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X Server 1.9.3 Has Now Arrived

X.Org

Published on 13 December 2010 10:19 PM EST
Written by Michael Larabel in X.Org
2 Comments

Coming just as anticipated, Apple's Jeremy Huddleston has announced the release of X.Org Server 1.9.3. This is the third maintenance release in the 1.9 series, which was originally introduced in August.

The xorg-server 1.9.3 release though isn't particularly exciting, so even if you are in one of the snow-filled parts of the world right now with nothing better to do, it's not necessarily worth expediting your build process or package update to the 1.9.3 release. At least though it will continue to work with the just-released Catalyst Linux 10.12 driver.

Officially there are 52 fixes found in this third maintenance release. These bug fixes concern performance, stability, and correctness, but none of them are too dramatic. There's even a couple KDrive fixes. Most of the fixes though are just for Apple's XQuartz.

The release announcement for X.Org Server 1.9.3 can be found on the X mailing list. X.Org 7.6 still hasn't been released (it was supposed to come in October, but the release candidate didn't arrive until November), so unless X.Org Server 1.10 (or X.Org Server 1.9.4) makes it out before hand, this next X.Org katamari release should ship the 1.9.3 package.

For those interested in something a bit more exciting as you drink your winter Glühwein, Gløgg, or Jägertee, there is the first X.Org Server 1.10 development snapshot that arrived last week. Due to some last minute additions, the 1.10 release due out in February will bring RandR 1.4 with per-CRTC pixmap support and spirte transforms, X Fence Sync support, and a whole lot of bug-fixes. Fortunately it's without merging the drivers back into the X Server.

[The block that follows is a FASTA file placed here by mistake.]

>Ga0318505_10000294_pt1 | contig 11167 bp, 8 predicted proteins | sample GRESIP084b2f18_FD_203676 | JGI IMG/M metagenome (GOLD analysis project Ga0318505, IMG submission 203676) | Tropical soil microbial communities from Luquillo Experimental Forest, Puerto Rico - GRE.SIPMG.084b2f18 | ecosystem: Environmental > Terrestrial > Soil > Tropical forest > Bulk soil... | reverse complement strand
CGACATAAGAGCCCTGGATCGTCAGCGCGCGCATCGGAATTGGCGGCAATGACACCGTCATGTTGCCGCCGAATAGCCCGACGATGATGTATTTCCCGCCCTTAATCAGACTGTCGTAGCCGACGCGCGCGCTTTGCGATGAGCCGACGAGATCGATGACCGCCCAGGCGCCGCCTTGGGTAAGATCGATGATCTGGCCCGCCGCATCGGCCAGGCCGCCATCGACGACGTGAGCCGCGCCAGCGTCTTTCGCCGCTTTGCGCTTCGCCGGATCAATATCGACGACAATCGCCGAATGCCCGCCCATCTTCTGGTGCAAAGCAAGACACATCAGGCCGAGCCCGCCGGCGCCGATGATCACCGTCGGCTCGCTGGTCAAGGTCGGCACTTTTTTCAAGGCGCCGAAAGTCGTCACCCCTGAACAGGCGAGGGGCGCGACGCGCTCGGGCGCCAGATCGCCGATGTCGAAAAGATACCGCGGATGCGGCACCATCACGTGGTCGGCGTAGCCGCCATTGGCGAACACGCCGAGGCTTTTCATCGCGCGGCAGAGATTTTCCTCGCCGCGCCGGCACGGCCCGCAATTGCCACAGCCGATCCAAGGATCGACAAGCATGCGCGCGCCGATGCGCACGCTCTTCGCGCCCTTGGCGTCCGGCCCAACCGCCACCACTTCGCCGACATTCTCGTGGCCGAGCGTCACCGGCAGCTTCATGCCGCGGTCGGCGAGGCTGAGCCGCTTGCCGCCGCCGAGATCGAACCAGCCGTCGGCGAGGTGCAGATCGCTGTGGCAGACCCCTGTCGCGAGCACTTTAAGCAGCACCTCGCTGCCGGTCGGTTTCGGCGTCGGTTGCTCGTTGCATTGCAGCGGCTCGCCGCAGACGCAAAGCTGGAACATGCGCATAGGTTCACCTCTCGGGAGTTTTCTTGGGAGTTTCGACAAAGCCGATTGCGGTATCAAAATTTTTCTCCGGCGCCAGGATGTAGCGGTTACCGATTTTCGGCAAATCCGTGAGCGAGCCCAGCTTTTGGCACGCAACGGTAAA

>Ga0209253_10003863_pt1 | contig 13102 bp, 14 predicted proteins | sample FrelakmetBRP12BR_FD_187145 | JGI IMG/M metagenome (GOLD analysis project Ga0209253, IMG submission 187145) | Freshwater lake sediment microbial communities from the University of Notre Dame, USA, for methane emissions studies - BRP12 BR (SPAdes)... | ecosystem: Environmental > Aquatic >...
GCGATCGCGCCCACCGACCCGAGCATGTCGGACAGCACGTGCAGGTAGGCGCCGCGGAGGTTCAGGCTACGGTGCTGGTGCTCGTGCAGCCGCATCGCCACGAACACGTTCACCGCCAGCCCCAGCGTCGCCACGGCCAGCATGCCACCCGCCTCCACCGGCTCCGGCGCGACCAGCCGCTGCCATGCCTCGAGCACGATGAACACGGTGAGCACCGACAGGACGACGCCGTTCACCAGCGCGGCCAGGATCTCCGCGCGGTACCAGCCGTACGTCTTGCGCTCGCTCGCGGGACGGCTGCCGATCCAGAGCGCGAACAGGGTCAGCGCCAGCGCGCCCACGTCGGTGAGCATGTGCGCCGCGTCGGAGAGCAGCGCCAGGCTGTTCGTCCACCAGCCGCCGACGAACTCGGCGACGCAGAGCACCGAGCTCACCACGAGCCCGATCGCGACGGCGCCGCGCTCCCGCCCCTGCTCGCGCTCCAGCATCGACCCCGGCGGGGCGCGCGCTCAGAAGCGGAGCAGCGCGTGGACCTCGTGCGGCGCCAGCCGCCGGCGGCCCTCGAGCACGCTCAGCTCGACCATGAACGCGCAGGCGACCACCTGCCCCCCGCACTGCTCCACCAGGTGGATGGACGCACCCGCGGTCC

About The Author
Michael Larabel is the principal author of Phoronix.com and founded the web-site in 2004 with a focus on enriching the Linux hardware experience and being the largest web-site devoted to Linux hardware reviews, particularly for products relevant to Linux gamers and enthusiasts but also commonly reviewing servers/workstations and embedded Linux devices. Michael has written more than 10,000 articles covering the state of Linux hardware support, Linux performance, graphics hardware drivers, and other topics. Michael is also the lead developer of the Phoronix Test Suite, Phoromatic, and OpenBenchmarking.org automated testing software. He can be followed via and or contacted via .
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